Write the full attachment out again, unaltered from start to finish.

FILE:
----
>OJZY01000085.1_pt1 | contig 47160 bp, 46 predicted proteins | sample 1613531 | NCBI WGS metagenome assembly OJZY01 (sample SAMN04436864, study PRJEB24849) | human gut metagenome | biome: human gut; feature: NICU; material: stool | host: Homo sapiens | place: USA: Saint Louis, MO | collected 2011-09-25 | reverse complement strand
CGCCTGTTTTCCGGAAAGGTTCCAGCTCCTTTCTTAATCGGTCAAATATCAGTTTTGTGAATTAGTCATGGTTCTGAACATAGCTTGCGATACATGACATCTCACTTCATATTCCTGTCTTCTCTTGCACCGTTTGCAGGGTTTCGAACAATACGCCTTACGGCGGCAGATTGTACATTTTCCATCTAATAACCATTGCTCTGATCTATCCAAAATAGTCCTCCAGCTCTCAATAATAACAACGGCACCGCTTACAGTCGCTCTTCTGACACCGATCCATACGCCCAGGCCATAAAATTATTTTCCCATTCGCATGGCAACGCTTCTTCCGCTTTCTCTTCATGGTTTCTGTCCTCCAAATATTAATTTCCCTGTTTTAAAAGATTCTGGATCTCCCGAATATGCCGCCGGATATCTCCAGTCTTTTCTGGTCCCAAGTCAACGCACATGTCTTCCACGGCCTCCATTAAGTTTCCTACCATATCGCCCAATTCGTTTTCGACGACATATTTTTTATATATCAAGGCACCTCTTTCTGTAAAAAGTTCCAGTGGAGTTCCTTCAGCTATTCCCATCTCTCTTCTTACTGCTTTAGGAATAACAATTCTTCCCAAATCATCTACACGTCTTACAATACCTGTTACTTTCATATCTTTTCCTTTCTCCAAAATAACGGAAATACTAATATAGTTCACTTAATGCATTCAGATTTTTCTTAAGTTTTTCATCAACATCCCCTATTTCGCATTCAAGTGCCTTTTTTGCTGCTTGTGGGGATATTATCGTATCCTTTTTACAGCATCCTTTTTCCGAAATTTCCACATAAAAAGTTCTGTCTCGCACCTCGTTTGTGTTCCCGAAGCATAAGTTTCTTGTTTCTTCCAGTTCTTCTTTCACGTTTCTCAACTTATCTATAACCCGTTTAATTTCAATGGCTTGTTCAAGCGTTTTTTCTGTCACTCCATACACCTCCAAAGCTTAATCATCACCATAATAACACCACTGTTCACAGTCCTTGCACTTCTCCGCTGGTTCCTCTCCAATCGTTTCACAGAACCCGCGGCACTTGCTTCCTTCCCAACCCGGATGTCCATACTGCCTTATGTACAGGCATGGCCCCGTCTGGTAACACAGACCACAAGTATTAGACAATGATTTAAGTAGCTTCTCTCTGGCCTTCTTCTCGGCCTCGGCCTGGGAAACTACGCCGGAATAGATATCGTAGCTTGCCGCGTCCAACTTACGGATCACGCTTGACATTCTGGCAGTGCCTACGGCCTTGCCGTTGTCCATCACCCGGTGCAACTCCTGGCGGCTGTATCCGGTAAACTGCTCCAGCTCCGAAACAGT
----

>OJZY01000085.1_pt1 | contig 47160 bp, 46 predicted proteins | sample 1613531 | NCBI WGS metagenome assembly OJZY01 (sample SAMN04436864, study PRJEB24849) | human gut metagenome | biome: human gut; feature: NICU; material: stool | host: Homo sapiens | place: USA: Saint Louis, MO | collected 2011-09-25 | reverse complement strand
CGCCTGTTTTCCGGAAAGGTTCCAGCTCCTTTCTTAATCGGTCAAATATCAGTTTTGTGAATTAGTCATGGTTCTGAACATAGCTTGCGATACATGACATCTCACTTCATATTCCTGTCTTCTCTTGCACCGTTTGCAGGGTTTCGAACAATACGCCTTACGGCGGCAGATTGTACATTTTCCATCTAATAACCATTGCTCTGATCTATCCAAAATAGTCCTCCAGCTCTCAATAATAACAACGGCACCGCTTACAGTCGCTCTTCTGACACCGATCCATACGCCCAGGCCATAAAATTATTTTCCCATTCGCATGGCAACGCTTCTTCCGCTTTCTCTTCATGGTTTCTGTCCTCCAAATATTAATTTCCCTGTTTTAAAAGATTCTGGATCTCCCGAATATGCCGCCGGATATCTCCAGTCTTTTCTGGTCCCAAGTCAACGCACATGTCTTCCACGGCCTCCATTAAGTTTCCTACCATATCGCCCAATTCGTTTTCGACGACATATTTTTTATATATCAAGGCACCTCTTTCTGTAAAAAGTTCCAGTGGAGTTCCTTCAGCTATTCCCATCTCTCTTCTTACTGCTTTAGGAATAACAATTCTTCCCAAATCATCTACACGTCTTACAATACCTGTTACTTTCATATCTTTTCCTTTCTCCAAAATAACGGAAATACTAATATAGTTCACTTAATGCATTCAGATTTTTCTTAAGTTTTTCATCAACATCCCCTATTTCGCATTCAAGTGCCTTTTTTGCTGCTTGTGGGGATATTATCGTATCCTTTTTACAGCATCCTTTTTCCGAAATTTCCACATAAAAAGTTCTGTCTCGCACCTCGTTTGTGTTCCCGAAGCATAAGTTTCTTGTTTCTTCCAGTTCTTCTTTCACGTTTCTCAACTTATCTATAACCCGTTTAATTTCAATGGCTTGTTCAAGCGTTTTTTCTGTCACTCCATACACCTCCAAAGCTTAATCATCACCATAATAACACCACTGTTCACAGTCCTTGCACTTCTCCGCTGGTTCCTCTCCAATCGTTTCACAGAACCCGCGGCACTTGCTTCCTTCCCAACCCGGATGTCCATACTGCCTTATGTACAGGCATGGCCCCGTCTGGTAACACAGACCACAAGTATTAGACAATGATTTAAGTAGCTTCTCTCTGGCCTTCTTCTCGGCCTCGGCCTGGGAAACTACGCCGGAATAGATATCGTAGCTTGCCGCGTCCAACTTACGGATCACGCTTGACATTCTGGCAGTGCCTACGGCCTTGCCGTTGTCCATCACCCGGTGCAACTCCTGGCGGCTGTATCCGGTAAACTGCTCCAGCTCCGAAACAGT